Tuesday, May 28, 2013

Not Criminally Responsible Reform Act makes public safety chief consideration

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I gave the following speech on Monday (May 27th) in the House of Commons. 

Mr. Speaker, I will be splitting my time with the member for Portneuf—Jacques-Cartier.

I stand in support of Bill C-54, an act to amend the Criminal Code and the National Defence Act in relation to mental disorder.

The bill's short title is the “Not Criminally Responsible Reform Act."

To be more specific, New Democrats support the bill so that it can be further studied in committee. It merits further study.

Cutting to the chase, this bill amends the legislative framework applicable to mental disorder in the Criminal Code and the National Defence Act.

It amends the legislation to specify that the safety of the public is the paramount consideration in the decision-making process.

I repeat, because this is key, that public safety must be paramount in the decision-making process.

The bill also creates a mechanism by which Canadians who are found not criminally responsible on account of mental disorder may be declared high risk, and the bill increases the involvement of victims.

I will have more to say about that in just a moment, but first I will provide an overview of the current Criminal Code mental disorder regime.

The current Criminal Code mental disorder regime applies to a small percentage of accused.

Under Canadian criminal law, if an accused person cannot understand the nature of the trial or the consequences and cannot communicate with their lawyer on account of a mental disorder, the court will find that the person is unfit to stand trial.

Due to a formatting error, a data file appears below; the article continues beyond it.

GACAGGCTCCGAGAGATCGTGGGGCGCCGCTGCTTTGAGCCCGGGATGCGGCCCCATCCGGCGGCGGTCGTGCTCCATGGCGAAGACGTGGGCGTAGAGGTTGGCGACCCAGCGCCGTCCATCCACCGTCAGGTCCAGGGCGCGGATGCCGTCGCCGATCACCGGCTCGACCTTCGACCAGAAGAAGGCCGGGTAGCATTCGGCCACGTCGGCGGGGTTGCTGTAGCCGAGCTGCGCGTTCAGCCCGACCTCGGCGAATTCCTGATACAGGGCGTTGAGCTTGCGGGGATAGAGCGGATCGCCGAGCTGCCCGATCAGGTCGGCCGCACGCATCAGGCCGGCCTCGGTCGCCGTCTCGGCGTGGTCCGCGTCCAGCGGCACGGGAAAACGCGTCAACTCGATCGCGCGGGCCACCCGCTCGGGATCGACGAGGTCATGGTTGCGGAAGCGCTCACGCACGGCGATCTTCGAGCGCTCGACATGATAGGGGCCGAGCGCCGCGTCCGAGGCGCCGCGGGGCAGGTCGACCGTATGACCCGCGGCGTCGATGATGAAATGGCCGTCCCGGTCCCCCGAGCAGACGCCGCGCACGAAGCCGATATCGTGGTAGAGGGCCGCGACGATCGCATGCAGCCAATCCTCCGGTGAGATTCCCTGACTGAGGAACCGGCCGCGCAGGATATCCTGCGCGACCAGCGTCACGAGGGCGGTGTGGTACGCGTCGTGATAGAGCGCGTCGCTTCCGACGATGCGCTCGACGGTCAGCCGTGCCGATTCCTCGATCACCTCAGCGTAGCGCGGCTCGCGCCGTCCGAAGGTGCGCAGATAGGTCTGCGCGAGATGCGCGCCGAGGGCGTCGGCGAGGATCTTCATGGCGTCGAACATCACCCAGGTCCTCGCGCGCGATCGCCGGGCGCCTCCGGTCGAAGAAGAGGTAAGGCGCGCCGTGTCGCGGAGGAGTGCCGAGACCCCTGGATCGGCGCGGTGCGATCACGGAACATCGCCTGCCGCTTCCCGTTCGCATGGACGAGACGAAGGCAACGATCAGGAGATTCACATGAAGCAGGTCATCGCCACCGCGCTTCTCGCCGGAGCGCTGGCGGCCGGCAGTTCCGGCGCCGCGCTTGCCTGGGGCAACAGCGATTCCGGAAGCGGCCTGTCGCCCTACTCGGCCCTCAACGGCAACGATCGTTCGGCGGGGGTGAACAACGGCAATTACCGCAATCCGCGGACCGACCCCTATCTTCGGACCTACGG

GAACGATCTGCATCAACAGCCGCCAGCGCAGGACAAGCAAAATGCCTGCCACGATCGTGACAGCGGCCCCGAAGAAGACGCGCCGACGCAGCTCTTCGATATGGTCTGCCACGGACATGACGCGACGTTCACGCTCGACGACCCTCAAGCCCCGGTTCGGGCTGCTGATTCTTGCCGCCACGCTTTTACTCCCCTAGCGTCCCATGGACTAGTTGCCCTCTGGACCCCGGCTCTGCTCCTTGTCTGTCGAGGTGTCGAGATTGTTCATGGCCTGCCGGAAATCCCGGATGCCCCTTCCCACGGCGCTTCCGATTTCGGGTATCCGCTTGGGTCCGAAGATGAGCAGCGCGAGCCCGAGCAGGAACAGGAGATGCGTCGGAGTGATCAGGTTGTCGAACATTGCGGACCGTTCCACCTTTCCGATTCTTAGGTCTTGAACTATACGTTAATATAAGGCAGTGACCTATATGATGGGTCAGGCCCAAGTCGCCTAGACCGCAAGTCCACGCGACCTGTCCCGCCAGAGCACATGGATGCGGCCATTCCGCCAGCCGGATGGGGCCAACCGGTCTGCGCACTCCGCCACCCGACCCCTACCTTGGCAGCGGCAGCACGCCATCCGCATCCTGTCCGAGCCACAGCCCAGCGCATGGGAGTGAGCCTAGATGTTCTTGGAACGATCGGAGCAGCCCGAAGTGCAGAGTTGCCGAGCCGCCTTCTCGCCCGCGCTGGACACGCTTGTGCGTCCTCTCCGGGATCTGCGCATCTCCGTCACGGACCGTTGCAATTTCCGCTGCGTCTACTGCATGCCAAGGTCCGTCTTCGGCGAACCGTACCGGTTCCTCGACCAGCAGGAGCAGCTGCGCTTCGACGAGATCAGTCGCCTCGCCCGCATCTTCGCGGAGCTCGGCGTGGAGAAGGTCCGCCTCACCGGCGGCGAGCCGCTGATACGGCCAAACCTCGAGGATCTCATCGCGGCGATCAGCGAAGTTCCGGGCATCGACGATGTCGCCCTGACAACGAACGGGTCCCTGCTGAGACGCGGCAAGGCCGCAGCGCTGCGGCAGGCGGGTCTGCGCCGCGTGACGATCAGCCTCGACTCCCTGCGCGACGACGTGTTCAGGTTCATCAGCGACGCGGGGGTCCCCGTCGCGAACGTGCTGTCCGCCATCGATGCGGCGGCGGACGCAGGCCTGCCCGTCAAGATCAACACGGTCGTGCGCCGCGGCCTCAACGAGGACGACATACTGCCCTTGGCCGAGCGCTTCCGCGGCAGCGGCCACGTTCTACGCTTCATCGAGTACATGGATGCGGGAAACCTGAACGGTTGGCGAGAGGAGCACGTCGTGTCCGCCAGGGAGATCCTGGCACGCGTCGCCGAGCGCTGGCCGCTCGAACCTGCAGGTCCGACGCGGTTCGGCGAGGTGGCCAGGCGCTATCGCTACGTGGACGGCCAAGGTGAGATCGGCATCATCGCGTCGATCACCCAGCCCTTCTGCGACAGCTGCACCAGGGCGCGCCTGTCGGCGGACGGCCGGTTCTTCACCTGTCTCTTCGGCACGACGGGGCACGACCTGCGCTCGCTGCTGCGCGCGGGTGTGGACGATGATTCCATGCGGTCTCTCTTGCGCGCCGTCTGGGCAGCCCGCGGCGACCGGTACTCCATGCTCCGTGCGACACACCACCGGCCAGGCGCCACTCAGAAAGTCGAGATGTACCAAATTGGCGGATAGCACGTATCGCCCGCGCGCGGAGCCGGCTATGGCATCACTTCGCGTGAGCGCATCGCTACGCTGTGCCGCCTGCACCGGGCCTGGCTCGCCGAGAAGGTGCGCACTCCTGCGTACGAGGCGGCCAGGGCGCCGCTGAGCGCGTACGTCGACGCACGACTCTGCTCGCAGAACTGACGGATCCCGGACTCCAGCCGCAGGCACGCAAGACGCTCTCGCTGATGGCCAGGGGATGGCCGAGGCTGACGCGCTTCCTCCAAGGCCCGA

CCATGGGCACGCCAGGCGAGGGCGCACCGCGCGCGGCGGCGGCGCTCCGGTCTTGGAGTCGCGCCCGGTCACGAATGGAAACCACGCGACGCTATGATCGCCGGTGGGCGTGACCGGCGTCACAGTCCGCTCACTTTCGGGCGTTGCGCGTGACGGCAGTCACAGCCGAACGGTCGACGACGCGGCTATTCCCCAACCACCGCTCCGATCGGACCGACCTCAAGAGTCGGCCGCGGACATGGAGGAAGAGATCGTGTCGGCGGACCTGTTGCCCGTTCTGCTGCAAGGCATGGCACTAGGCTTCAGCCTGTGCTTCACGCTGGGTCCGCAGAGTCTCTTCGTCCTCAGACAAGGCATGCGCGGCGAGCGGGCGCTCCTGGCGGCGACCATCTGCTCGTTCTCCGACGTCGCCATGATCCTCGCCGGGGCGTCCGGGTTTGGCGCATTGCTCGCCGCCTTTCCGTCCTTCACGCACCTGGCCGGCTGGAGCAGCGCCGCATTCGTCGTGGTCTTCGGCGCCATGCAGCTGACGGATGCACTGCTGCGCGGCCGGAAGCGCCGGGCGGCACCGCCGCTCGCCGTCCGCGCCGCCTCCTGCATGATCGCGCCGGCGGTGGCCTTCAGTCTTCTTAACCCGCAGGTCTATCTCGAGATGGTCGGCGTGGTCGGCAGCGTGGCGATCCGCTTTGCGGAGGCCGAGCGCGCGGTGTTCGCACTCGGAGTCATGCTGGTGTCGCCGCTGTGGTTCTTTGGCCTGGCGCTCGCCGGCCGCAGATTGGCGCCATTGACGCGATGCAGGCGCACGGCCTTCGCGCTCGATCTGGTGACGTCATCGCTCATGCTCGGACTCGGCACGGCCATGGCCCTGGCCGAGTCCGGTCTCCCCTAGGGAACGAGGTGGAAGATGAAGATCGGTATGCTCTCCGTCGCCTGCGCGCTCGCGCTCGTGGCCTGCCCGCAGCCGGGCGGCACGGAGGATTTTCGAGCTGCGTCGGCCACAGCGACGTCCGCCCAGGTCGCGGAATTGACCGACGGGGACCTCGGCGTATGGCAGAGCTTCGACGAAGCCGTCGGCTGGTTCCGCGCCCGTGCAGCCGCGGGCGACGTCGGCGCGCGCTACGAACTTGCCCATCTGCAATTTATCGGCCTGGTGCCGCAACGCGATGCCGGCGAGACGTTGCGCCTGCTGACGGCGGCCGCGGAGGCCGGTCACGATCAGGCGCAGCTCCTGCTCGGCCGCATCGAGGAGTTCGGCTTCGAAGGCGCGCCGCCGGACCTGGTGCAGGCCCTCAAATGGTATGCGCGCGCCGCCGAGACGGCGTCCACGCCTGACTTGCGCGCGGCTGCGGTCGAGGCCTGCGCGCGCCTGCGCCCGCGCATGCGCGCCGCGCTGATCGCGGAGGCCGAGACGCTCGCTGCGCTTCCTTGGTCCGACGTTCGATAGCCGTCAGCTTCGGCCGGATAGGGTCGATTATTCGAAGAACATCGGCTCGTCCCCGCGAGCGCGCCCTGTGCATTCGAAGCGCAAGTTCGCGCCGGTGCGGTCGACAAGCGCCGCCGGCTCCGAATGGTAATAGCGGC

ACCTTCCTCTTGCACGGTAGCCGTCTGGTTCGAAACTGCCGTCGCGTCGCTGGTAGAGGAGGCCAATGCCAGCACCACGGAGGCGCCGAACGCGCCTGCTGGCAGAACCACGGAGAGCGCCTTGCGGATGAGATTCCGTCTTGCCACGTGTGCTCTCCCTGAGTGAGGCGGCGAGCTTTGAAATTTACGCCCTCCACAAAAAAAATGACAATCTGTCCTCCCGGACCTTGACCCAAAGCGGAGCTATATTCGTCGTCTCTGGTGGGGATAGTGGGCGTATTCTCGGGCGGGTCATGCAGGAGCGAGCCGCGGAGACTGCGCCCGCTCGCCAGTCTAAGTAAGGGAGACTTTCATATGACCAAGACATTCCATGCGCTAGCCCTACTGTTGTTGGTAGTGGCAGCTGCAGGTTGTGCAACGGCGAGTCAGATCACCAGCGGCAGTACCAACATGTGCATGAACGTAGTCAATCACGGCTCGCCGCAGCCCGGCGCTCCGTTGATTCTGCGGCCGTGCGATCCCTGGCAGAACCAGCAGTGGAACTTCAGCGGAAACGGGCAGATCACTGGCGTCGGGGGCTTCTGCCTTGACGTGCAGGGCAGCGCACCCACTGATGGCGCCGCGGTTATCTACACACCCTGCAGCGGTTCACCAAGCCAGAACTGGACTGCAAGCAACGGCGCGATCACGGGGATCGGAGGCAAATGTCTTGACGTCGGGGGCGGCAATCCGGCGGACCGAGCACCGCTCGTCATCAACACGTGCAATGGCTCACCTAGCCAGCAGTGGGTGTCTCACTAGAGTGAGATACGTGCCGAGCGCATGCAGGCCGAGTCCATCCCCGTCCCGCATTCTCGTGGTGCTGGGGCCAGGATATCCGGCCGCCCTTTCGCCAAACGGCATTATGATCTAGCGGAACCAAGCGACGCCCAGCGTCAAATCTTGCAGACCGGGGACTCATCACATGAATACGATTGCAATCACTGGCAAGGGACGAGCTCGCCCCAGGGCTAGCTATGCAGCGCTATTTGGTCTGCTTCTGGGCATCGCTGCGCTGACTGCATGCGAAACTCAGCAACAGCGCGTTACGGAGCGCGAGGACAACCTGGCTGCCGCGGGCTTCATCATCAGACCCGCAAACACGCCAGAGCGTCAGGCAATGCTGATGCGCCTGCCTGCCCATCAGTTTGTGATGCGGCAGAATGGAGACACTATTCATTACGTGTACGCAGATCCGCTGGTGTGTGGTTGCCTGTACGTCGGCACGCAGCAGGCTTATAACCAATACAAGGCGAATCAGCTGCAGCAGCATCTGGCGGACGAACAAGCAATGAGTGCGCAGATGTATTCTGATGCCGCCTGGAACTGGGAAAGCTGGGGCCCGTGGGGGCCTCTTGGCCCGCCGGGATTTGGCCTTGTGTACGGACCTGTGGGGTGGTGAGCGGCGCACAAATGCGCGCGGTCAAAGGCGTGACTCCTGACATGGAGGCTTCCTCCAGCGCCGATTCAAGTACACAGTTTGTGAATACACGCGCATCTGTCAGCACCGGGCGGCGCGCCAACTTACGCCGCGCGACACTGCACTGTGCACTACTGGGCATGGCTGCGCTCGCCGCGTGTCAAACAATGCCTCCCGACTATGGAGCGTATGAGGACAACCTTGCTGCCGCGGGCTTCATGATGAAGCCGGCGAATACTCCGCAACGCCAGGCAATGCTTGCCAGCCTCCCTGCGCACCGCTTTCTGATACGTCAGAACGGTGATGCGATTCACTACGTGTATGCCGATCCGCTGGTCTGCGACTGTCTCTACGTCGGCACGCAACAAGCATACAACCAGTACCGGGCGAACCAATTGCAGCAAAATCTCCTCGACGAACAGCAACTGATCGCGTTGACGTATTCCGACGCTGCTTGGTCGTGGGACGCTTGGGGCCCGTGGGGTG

Then, once that person becomes fit to stand trial, they are tried for the offence with which they were initially charged.

At the same time, if a person is found to have committed an offence but, because of a mental disorder at the time, lacked the capacity to appreciate what they did or know that it was wrong, the court makes a special verdict of not criminally responsible on account of mental disorder.

They are either convicted or they are acquitted.

A person found either unfit to stand trial or not criminally responsible is referred to a provincial or territorial review board, and the board decides on the course of action.

Under the current law, a review board can make one of three possible decisions.

First, if the person does not pose a significant threat to public safety, there can be an absolute discharge.

That is only available to a person found not criminally responsible.

The second possibility is a conditional discharge.

A third option that is open to a review board is detention in custody or detention in a hospital.

This bill proposes to amend the mental disorder regime in three ways.

The first is by putting public safety first.